After losing their Rio Olympic gold medal match to Australia in 2016, the Black Ferns Sevens, led by new coach Allan Bunting and a diverse leadership group, pressed reset and embarked on a five-year course that led them to gold at the Tokyo Olympics in 2021. What made the difference, as this extract from sports broadcaster Rikki Swannell’s new book Sevens Sisters shows, was a “people first” culture where team members became family.
Kelly Brazier was in the northern hemisphere with the Black Ferns fifteens team in November 2021 when she received a peculiar message from her wife Tahlia back at home. It included a picture of a strange man mowing their lawns.
On closer inspection, Brazier realised it wasn’t a stranger at all, but rather assistant coach Stu Ross who’d just shown up to cut the grass so Tahlia wouldn’t have to bother. And once a week while Brazier was away, Sarah Hirini would pick up their young son Oakley for the day, just to help out.
Because those are the little things this team does for each other.
Like when Niall Williams needed to get her kids to school, so training was pushed back by half an hour, or when Allan Bunting and Gayle Broughton needed to step away to find their roots and who they were.
It was there when, within the space of a month, three players suffered heartbreaking family bereavements and the team dropped training, boarded buses and headed where they were needed to be to support their whānau.
It was there when Brazier and Woodman put their own Olympic hopes, plans, fitness and training on hold to be beside Hirini when she needed them the most. It’s as Terina Te Tamaki says: “We love people, people are who we are, so let’s make sure we take care of our people.”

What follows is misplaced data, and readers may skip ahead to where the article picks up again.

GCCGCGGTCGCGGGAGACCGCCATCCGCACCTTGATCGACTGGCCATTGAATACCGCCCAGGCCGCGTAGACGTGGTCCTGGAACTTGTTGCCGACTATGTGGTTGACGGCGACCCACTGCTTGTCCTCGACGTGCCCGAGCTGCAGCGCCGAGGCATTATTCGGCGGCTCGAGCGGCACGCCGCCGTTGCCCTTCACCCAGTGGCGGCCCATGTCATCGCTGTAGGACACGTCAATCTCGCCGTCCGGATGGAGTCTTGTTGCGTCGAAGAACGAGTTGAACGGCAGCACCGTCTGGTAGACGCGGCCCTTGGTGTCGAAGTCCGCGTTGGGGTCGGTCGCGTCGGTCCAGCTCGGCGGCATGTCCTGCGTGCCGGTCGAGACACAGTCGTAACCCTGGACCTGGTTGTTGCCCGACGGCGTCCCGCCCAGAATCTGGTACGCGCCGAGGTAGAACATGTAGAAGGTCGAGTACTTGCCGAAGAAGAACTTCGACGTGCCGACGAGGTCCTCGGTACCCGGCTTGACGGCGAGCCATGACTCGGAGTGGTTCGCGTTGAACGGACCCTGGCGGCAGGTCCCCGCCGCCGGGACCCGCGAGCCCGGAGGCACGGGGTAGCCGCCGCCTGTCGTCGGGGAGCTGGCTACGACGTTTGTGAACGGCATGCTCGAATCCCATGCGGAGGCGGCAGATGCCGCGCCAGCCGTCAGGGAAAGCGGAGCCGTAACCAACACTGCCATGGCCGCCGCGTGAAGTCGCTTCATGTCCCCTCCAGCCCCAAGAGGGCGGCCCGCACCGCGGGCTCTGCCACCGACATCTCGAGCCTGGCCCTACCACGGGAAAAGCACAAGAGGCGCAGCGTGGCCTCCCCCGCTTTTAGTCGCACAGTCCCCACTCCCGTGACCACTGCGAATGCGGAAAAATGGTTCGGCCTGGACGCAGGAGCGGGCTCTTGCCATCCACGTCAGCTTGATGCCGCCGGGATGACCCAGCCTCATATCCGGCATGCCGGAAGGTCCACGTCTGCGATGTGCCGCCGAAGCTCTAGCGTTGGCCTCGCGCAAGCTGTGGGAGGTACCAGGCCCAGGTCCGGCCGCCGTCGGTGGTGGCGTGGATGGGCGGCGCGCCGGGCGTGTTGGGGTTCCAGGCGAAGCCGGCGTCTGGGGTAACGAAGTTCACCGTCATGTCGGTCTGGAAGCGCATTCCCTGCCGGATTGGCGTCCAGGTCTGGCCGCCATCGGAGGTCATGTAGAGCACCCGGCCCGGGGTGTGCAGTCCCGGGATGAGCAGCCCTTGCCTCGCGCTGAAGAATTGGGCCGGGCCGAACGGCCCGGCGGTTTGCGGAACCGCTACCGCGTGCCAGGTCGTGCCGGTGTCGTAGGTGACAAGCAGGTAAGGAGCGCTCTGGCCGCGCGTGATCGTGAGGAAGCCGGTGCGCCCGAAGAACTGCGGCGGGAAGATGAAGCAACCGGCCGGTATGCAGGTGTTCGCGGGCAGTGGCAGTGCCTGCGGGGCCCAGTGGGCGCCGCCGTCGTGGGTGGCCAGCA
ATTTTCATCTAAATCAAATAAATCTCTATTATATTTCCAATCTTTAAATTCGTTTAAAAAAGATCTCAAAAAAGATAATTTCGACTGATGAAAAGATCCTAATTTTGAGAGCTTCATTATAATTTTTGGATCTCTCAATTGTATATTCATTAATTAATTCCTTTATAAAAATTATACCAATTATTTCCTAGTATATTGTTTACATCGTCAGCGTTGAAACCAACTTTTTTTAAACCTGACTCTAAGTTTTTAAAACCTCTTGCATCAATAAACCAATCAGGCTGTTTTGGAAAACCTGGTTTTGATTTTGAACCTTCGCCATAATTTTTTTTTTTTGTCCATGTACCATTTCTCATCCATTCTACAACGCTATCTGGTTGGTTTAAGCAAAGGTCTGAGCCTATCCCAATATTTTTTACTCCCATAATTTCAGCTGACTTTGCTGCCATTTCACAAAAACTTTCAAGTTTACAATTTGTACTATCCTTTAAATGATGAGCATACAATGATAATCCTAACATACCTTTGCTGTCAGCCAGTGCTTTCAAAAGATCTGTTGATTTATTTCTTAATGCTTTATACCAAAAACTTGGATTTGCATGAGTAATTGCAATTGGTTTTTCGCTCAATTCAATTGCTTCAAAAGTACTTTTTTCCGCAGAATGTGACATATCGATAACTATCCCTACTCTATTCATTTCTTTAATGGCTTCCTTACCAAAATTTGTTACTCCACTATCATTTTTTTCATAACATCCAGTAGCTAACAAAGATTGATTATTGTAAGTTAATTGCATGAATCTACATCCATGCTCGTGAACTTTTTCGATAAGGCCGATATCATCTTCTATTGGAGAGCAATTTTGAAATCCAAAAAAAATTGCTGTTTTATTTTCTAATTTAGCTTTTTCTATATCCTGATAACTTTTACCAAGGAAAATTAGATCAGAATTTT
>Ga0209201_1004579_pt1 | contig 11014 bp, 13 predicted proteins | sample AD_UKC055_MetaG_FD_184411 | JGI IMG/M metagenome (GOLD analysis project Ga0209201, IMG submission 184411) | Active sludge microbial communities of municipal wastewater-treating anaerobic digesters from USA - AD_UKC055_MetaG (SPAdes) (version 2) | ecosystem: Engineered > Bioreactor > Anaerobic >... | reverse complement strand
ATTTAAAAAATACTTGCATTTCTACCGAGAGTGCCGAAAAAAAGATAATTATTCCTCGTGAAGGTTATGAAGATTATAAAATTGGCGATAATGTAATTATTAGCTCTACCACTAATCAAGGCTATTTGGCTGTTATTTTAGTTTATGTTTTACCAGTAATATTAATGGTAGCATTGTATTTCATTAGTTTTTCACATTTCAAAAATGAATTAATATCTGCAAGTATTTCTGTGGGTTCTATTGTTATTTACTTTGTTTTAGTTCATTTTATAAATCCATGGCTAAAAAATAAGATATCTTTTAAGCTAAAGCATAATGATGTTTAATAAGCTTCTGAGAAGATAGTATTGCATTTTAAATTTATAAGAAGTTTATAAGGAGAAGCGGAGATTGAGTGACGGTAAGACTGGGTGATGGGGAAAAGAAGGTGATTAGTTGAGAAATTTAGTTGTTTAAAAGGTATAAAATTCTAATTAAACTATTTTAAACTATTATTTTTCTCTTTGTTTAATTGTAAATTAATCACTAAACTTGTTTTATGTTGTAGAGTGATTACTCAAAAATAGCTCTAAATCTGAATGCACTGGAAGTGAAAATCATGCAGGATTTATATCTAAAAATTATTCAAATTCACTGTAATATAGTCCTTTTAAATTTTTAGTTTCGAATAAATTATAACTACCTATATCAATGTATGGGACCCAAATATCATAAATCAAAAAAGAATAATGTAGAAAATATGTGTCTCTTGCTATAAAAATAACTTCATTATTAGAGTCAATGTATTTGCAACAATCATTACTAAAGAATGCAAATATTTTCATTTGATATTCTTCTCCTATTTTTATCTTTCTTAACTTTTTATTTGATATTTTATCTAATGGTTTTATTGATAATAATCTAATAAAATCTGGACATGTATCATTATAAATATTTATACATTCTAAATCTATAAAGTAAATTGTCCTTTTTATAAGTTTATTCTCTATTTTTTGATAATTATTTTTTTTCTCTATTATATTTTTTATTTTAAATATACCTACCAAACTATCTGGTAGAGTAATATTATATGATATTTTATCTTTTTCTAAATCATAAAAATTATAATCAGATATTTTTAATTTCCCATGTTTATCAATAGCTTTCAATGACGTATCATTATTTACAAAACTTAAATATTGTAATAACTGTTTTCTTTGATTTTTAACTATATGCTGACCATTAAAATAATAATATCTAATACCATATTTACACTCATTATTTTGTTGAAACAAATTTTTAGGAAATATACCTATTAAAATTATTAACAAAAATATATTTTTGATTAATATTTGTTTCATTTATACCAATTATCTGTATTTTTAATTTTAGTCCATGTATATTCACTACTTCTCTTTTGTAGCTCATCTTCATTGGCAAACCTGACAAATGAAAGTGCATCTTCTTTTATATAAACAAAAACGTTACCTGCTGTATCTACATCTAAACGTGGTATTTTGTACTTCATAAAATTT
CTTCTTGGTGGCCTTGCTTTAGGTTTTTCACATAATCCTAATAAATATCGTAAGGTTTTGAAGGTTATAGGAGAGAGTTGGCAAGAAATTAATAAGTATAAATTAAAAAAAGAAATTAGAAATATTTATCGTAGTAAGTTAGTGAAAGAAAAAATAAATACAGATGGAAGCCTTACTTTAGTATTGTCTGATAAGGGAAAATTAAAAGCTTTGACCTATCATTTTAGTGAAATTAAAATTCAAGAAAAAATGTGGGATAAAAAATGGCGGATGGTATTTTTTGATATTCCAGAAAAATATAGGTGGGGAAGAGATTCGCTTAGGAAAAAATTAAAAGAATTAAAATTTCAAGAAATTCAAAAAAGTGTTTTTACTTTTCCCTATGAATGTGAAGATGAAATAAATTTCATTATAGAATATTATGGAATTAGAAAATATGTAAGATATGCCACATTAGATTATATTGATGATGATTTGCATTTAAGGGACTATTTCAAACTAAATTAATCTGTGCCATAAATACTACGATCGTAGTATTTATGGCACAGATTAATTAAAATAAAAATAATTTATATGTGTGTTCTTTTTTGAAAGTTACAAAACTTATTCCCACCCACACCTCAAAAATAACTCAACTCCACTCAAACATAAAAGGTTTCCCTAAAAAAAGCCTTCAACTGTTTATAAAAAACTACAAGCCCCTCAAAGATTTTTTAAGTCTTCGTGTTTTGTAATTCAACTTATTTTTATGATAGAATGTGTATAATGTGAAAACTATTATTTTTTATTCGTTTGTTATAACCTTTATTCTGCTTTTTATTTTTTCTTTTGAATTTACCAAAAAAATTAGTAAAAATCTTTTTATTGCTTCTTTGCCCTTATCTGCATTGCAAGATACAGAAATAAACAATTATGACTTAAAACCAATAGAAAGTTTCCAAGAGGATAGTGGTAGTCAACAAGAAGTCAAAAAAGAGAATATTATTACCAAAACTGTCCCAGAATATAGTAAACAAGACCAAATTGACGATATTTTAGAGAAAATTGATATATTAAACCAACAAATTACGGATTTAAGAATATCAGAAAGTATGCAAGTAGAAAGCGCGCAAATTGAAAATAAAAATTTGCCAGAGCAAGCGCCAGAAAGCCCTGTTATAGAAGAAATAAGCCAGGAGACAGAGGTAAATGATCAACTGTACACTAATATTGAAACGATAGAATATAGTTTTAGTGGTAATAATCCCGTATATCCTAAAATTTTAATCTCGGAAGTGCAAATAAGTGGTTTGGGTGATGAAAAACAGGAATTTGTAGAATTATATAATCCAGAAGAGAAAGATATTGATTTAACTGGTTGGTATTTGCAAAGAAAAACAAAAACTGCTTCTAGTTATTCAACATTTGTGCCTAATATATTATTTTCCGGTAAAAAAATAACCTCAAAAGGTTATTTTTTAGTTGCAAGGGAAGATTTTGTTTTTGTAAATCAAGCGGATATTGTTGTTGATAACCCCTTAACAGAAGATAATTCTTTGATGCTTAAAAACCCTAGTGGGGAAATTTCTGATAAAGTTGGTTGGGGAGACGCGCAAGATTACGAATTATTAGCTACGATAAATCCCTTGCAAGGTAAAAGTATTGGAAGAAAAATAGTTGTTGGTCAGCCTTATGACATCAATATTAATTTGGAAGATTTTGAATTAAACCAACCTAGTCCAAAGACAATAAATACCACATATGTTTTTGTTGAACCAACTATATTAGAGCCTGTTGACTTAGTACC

For as long as anyone can remember, the team has always had a chant of “Sisters!” It’s often heard before a game or at the end of the halftime huddle, but Michaela Blyde says there was a time when it was shouted with little meaning.
“There have been different levels of sisterhood. Perhaps leading into Rio, it was a sisterhood where you just worried about yourself, so it was not very meaningful, whereas now it comes from the heart. It’s purposeful and genuine; it means we have each other’s backs and we aren’t just saying it for the sake of it.”
Gayle Broughton says it’s not just something they’ve done for show; there is meaning behind the word and why they specifically call each other sisters off the field. She thinks having family-like connections and relationships, as opposed to just being colleagues, has allowed them to be honest with each other.
“We actually love each other in real life, not just on social media where it’s easy to make it look like something is real when it isn’t. The ‘Sisters’ call has been around for a long time, but it never always felt like that, so the work that Bunts, Cory, Stu and our leaders put in to have a culture of honesty and problem-solving has all contributed to it.”
Like every family, however, things haven’t always been rosy.
“Oh yeah, we’ve had our dust-ups,” says Stu Ross. “It’s very easy to moan sideways, where there’s no real accountability and things can fester. But when you have a direct conversation with someone, we can talk it out or lick our wounds and carry on.”